A Fire What ?

Yep…it’s our Fire Pit Yardscape!!!  We have finally started our fire pit area!!!  We purchased our fire pit last fall and have been planning our “pit  area” for a long time now!!  This is only the beginning!

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Not too long ago there sat an old worn out shed on this spot.  When we found an awesome lady that wanted the old shed – for a chicken coop no less – she came to our place and my hubby helped her take down the shed, loaded it on her trailer, and waved bye bye to them both.

shed spot

We were left with a 10’ x 10’ area that was nothing but dirt.  Then a  light bulb went off!  We had been planning for our fire pit area to be on our concrete patio, but this area would be so perfect!!!

Hubby and I moved the fire pit over to the “sandlot” and it looked so pitiful there all by itself.  We needed seating and had thought about building benches or getting some cool looking lawn chairs…but then, my daughter and son-in-law had a HUGE tree cut down in their front yard!!  Another light bulb exploded in my head – STUMPS !

fire pit

So, here is the beginning of our Fire Pit Yardscape! We are going to get four more tree stumps from my daughter soon.   I will be moving my outdoor chandelier to this area and also adding solar lighting on the ground and eventually some lighting on poles around the pit.  This is going to be awesome for hanging out with friends, roasting marshmallows with the grandkids, and just enjoying an evening fire with my hubby.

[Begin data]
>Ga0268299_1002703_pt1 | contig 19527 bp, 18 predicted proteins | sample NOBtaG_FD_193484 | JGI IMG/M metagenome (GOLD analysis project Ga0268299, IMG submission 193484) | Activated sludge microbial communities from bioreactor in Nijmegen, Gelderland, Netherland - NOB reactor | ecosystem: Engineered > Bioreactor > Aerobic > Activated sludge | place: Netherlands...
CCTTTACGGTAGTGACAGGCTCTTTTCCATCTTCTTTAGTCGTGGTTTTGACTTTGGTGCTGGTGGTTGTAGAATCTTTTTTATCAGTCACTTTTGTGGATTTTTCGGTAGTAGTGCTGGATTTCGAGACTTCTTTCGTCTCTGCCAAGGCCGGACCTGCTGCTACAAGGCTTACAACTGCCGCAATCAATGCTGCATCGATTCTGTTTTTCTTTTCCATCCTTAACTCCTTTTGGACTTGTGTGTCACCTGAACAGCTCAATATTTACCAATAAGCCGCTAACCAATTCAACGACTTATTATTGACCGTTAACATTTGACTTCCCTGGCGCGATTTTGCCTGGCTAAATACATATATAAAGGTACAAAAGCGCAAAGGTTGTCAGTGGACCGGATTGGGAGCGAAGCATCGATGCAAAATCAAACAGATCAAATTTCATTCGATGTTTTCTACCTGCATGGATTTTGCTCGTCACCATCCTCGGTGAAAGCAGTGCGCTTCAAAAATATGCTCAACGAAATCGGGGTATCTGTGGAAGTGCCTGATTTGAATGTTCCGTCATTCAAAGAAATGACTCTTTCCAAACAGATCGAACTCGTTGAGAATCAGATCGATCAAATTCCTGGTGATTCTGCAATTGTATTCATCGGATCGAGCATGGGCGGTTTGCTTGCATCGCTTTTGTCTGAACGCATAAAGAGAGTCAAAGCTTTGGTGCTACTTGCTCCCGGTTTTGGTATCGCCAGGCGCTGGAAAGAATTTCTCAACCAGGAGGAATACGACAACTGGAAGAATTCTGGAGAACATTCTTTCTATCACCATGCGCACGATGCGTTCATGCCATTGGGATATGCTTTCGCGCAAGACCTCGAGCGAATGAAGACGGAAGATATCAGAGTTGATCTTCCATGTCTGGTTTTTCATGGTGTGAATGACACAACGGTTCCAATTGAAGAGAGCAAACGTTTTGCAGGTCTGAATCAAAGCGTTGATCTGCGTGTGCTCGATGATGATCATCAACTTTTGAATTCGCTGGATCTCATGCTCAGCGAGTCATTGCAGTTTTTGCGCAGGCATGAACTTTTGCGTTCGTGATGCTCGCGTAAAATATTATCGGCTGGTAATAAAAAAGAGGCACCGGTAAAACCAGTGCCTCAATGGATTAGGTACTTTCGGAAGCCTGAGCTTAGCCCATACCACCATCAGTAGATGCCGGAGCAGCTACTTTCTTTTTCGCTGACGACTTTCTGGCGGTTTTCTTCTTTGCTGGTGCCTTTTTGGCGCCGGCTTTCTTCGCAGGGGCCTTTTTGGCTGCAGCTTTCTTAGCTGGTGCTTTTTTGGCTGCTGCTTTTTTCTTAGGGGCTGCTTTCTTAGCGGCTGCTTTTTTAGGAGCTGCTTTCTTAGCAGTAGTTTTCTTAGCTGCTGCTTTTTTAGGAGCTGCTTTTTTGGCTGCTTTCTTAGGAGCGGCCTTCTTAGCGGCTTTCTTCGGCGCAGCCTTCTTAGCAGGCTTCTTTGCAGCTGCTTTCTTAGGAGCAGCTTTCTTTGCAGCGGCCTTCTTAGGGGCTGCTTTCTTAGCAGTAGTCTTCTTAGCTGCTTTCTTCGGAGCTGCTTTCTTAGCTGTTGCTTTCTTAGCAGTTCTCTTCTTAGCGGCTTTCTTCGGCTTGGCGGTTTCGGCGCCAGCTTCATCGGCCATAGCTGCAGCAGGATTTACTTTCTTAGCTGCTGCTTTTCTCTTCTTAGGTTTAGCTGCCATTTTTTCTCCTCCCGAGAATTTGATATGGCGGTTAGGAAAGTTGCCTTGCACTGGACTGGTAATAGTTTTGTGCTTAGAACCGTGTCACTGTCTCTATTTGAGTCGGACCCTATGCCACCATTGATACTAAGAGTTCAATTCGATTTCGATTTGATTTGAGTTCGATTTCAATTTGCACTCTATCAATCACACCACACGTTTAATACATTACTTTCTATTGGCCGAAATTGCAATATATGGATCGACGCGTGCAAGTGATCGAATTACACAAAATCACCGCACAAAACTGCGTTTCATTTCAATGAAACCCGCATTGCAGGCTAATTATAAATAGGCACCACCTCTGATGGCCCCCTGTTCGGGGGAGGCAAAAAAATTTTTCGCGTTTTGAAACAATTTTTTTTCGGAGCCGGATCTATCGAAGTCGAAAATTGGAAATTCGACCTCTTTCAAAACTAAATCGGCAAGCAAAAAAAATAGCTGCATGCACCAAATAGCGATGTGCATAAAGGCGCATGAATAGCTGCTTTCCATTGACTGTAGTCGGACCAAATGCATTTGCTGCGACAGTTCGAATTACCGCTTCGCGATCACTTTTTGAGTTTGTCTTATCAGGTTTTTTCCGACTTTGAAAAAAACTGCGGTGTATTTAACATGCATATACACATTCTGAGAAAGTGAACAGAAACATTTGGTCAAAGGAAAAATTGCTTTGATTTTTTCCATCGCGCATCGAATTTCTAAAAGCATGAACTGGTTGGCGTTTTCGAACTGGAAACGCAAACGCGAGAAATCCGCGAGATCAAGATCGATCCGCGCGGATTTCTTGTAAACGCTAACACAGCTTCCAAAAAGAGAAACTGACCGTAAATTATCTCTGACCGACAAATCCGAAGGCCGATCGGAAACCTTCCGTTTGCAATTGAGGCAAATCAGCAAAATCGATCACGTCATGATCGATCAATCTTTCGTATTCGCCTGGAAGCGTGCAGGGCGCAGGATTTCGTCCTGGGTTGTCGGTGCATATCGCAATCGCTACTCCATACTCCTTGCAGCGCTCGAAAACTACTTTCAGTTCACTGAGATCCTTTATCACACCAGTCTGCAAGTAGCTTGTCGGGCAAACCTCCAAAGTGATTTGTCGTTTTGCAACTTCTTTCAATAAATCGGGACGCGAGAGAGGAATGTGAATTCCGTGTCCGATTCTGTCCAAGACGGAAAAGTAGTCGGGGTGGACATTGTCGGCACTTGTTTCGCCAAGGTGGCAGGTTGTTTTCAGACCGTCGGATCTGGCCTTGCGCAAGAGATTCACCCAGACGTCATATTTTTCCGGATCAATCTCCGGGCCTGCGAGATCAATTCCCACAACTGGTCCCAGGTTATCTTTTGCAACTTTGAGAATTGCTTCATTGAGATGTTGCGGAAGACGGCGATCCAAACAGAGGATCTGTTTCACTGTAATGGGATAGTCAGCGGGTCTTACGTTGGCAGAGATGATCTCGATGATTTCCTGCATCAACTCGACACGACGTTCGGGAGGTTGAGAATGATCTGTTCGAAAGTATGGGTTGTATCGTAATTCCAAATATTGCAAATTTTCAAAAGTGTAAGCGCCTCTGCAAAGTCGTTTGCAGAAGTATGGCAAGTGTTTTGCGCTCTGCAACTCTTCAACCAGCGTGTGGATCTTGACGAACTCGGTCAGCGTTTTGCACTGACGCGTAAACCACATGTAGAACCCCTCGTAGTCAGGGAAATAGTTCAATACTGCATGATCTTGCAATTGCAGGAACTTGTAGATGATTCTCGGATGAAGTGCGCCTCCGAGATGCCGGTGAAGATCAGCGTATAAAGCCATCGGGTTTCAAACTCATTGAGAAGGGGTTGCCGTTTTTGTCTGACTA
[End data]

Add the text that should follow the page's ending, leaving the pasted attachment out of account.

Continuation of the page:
Now…if we can just get all of that done before cooler weather we’ll be OK!

Cleaning the Coop Naturally

 

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Since we are new to chicken “farming”, we wanted to incorporate our love of essential oils in our poultry care! We knew that Lemon Essential Oil is awesome for its cleaning properties and it is all natural, so we decided to use it to deodorize our chicken coop!

This spray works great, is safe for our chickens, and best of all it is  100% chemical free!

  • Using a 16 ounce spray bottle – glass is best – fill 1/2 way with white vinegar
  • add 25 drops of Lemon Essential Oil – you can buy it here – swirling the bottle to mix
  • Fill the rest of the bottle with water

We clean our nesting boxes, roosting bars, and for general coop clean up !

*If you would like more information on how to get your hands on essential oils or how to use them, you can contact me here !

I’m so thankful…and surprised!

blogger recognition

I can’t believe I was nominated for the Blogger Recognition Reward

by the **awesome** LowcountryHippie!

Thank you !!!!  

You have been my #1 fan since my first post!  I appreciate that!

 

How was this blog born?

When we got our chickens there was soooo much to learn and so our blog was born!  As we learned, I wanted to pass those “chicken tips” along to other newbies!  Since we have become more natural and are attempting to be self-sustainable, naturally healthy, and cleaning our home and coop with chemical free homemade cleaners, I thought a blog incorporating all of these would be a great way for me to keep track of everything!  I’m no spring chicken (pun intended) and my memory fails me most days, so having a place to go to document our recipes, DIY projects, etc. sounded like a great idea.   So our “brand” is homesteading, essential oil using, healthy (most times) eating, chicken loving old folks living!  Oh, and DIY stuff too!

For the new bloggers – a tip or two.

Hmmmm…..first, don’t stress about posting!  Pick one or two days a week that you will post and do that until you feel you have the time/topics to post more.